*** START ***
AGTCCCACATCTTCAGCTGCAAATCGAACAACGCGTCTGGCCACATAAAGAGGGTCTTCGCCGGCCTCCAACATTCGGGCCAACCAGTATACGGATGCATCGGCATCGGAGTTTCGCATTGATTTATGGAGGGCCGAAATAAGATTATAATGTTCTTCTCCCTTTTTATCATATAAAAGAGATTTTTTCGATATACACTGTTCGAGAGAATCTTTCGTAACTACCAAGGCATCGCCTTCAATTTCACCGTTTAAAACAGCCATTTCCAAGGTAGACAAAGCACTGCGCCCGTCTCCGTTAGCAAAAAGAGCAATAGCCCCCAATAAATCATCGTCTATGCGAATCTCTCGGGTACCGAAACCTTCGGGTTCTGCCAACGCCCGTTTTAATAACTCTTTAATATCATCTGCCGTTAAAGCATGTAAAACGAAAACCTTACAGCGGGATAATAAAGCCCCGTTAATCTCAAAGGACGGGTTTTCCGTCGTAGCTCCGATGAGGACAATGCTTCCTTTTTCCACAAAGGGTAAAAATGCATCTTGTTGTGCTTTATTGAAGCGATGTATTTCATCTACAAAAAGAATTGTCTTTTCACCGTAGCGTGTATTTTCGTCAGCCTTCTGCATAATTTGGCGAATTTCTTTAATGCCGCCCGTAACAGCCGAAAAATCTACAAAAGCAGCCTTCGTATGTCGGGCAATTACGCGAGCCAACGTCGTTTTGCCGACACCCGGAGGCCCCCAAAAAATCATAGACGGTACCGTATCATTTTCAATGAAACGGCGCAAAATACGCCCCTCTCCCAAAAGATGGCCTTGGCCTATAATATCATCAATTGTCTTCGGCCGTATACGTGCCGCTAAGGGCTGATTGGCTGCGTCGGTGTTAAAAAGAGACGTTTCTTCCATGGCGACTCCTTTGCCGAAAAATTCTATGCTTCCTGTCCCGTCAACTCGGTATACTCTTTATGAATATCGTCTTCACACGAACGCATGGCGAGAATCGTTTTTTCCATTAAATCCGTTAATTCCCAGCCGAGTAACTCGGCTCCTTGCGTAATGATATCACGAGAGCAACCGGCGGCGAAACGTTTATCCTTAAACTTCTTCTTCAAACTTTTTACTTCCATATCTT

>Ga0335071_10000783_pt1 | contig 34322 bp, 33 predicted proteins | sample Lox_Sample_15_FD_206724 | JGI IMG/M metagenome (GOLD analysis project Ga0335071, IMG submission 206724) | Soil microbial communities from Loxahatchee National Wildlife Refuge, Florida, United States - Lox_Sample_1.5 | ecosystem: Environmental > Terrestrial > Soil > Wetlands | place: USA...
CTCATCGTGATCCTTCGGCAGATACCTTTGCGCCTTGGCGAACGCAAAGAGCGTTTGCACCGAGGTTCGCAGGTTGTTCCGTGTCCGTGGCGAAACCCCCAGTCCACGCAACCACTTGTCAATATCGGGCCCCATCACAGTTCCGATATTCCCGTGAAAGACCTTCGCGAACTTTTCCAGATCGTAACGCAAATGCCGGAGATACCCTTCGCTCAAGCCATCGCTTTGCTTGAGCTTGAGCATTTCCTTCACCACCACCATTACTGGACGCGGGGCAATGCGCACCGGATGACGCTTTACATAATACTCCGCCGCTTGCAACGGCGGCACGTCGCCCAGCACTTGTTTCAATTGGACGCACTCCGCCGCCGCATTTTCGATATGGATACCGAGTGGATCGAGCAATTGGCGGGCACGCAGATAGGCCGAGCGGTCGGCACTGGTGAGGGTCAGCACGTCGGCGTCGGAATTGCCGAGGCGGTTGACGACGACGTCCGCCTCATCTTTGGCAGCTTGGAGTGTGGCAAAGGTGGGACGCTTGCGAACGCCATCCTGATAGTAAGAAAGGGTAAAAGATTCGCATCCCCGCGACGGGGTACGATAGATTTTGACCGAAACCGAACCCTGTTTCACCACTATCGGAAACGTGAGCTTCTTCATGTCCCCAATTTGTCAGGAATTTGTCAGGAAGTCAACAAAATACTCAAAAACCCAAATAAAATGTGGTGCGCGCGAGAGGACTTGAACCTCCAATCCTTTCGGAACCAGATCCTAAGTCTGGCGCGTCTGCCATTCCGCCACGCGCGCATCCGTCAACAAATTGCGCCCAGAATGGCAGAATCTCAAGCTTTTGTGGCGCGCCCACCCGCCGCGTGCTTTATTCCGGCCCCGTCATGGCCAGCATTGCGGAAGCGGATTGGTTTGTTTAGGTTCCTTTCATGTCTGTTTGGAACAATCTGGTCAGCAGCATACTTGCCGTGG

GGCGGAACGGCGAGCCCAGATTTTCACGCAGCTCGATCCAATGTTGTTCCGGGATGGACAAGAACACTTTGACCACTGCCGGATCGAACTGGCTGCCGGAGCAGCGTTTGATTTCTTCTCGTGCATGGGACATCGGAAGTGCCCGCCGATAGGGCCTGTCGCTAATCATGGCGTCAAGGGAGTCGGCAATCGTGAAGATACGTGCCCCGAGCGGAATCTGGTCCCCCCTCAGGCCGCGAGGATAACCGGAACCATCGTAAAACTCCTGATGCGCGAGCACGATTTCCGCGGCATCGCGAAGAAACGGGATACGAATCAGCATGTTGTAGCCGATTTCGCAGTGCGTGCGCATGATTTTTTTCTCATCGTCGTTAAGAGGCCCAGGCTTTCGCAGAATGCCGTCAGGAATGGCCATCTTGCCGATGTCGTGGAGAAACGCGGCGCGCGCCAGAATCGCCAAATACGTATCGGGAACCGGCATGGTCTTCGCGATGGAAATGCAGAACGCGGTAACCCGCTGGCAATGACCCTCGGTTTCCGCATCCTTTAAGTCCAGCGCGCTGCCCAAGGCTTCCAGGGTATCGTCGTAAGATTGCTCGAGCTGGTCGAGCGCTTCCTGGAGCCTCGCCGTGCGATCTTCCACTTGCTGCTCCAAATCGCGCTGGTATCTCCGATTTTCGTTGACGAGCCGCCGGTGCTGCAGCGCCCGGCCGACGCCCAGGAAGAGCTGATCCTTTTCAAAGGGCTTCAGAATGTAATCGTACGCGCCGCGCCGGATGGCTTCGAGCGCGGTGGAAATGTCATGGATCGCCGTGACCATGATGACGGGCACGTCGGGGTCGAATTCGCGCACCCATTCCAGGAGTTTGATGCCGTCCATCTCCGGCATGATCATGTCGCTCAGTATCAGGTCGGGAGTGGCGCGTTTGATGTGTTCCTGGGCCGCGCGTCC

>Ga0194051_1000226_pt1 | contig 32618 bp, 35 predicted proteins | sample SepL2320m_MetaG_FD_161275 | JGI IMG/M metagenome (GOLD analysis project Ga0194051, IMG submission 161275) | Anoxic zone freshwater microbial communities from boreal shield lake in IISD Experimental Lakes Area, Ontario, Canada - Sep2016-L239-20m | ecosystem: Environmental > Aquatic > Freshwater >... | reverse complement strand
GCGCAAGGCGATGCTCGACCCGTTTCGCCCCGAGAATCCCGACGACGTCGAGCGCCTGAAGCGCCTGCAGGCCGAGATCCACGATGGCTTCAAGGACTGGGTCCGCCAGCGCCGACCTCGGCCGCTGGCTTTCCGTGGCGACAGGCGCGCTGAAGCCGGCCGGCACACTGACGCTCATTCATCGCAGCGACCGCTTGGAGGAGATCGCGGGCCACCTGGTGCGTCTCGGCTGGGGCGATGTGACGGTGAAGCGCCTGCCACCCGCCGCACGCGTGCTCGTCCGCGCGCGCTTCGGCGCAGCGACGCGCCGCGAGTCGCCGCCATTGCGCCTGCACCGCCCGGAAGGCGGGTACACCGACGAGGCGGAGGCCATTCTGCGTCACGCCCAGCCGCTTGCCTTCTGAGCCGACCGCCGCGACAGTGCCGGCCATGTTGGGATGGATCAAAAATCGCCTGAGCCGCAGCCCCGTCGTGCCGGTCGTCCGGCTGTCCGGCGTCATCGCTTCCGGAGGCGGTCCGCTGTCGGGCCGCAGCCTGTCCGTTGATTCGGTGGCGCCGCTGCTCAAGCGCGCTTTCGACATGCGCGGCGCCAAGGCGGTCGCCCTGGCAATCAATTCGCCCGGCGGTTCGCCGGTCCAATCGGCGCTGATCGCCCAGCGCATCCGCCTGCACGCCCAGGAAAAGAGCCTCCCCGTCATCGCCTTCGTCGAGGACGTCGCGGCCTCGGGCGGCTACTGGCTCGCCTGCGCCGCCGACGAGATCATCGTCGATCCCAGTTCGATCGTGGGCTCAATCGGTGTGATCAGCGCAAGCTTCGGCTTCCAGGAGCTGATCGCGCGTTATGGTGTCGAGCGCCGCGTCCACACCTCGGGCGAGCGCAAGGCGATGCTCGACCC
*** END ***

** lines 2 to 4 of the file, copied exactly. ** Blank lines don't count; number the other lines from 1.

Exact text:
>Ga0335071_10000783_pt1 | contig 34322 bp, 33 predicted proteins | sample Lox_Sample_15_FD_206724 | JGI IMG/M metagenome (GOLD analysis project Ga0335071, IMG submission 206724) | Soil microbial communities from Loxahatchee National Wildlife Refuge, Florida, United States - Lox_Sample_1.5 | ecosystem: Environmental > Terrestrial > Soil > Wetlands | place: USA...
CTCATCGTGATCCTTCGGCAGATACCTTTGCGCCTTGGCGAACGCAAAGAGCGTTTGCACCGAGGTTCGCAGGTTGTTCCGTGTCCGTGGCGAAACCCCCAGTCCACGCAACCACTTGTCAATATCGGGCCCCATCACAGTTCCGATATTCCCGTGAAAGACCTTCGCGAACTTTTCCAGATCGTAACGCAAATGCCGGAGATACCCTTCGCTCAAGCCATCGCTTTGCTTGAGCTTGAGCATTTCCTTCACCACCACCATTACTGGACGCGGGGCAATGCGCACCGGATGACGCTTTACATAATACTCCGCCGCTTGCAACGGCGGCACGTCGCCCAGCACTTGTTTCAATTGGACGCACTCCGCCGCCGCATTTTCGATATGGATACCGAGTGGATCGAGCAATTGGCGGGCACGCAGATAGGCCGAGCGGTCGGCACTGGTGAGGGTCAGCACGTCGGCGTCGGAATTGCCGAGGCGGTTGACGACGACGTCCGCCTCATCTTTGGCAGCTTGGAGTGTGGCAAAGGTGGGACGCTTGCGAACGCCATCCTGATAGTAAGAAAGGGTAAAAGATTCGCATCCCCGCGACGGGGTACGATAGATTTTGACCGAAACCGAACCCTGTTTCACCACTATCGGAAACGTGAGCTTCTTCATGTCCCCAATTTGTCAGGAATTTGTCAGGAAGTCAACAAAATACTCAAAAACCCAAATAAAATGTGGTGCGCGCGAGAGGACTTGAACCTCCAATCCTTTCGGAACCAGATCCTAAGTCTGGCGCGTCTGCCATTCCGCCACGCGCGCATCCGTCAACAAATTGCGCCCAGAATGGCAGAATCTCAAGCTTTTGTGGCGCGCCCACCCGCCGCGTGCTTTATTCCGGCCCCGTCATGGCCAGCATTGCGGAAGCGGATTGGTTTGTTTAGGTTCCTTTCATGTCTGTTTGGAACAATCTGGTCAGCAGCATACTTGCCGTGG

GGCGGAACGGCGAGCCCAGATTTTCACGCAGCTCGATCCAATGTTGTTCCGGGATGGACAAGAACACTTTGACCACTGCCGGATCGAACTGGCTGCCGGAGCAGCGTTTGATTTCTTCTCGTGCATGGGACATCGGAAGTGCCCGCCGATAGGGCCTGTCGCTAATCATGGCGTCAAGGGAGTCGGCAATCGTGAAGATACGTGCCCCGAGCGGAATCTGGTCCCCCCTCAGGCCGCGAGGATAACCGGAACCATCGTAAAACTCCTGATGCGCGAGCACGATTTCCGCGGCATCGCGAAGAAACGGGATACGAATCAGCATGTTGTAGCCGATTTCGCAGTGCGTGCGCATGATTTTTTTCTCATCGTCGTTAAGAGGCCCAGGCTTTCGCAGAATGCCGTCAGGAATGGCCATCTTGCCGATGTCGTGGAGAAACGCGGCGCGCGCCAGAATCGCCAAATACGTATCGGGAACCGGCATGGTCTTCGCGATGGAAATGCAGAACGCGGTAACCCGCTGGCAATGACCCTCGGTTTCCGCATCCTTTAAGTCCAGCGCGCTGCCCAAGGCTTCCAGGGTATCGTCGTAAGATTGCTCGAGCTGGTCGAGCGCTTCCTGGAGCCTCGCCGTGCGATCTTCCACTTGCTGCTCCAAATCGCGCTGGTATCTCCGATTTTCGTTGACGAGCCGCCGGTGCTGCAGCGCCCGGCCGACGCCCAGGAAGAGCTGATCCTTTTCAAAGGGCTTCAGAATGTAATCGTACGCGCCGCGCCGGATGGCTTCGAGCGCGGTGGAAATGTCATGGATCGCCGTGACCATGATGACGGGCACGTCGGGGTCGAATTCGCGCACCCATTCCAGGAGTTTGATGCCGTCCATCTCCGGCATGATCATGTCGCTCAGTATCAGGTCGGGAGTGGCGCGTTTGATGTGTTCCTGGGCCGCGCGTCC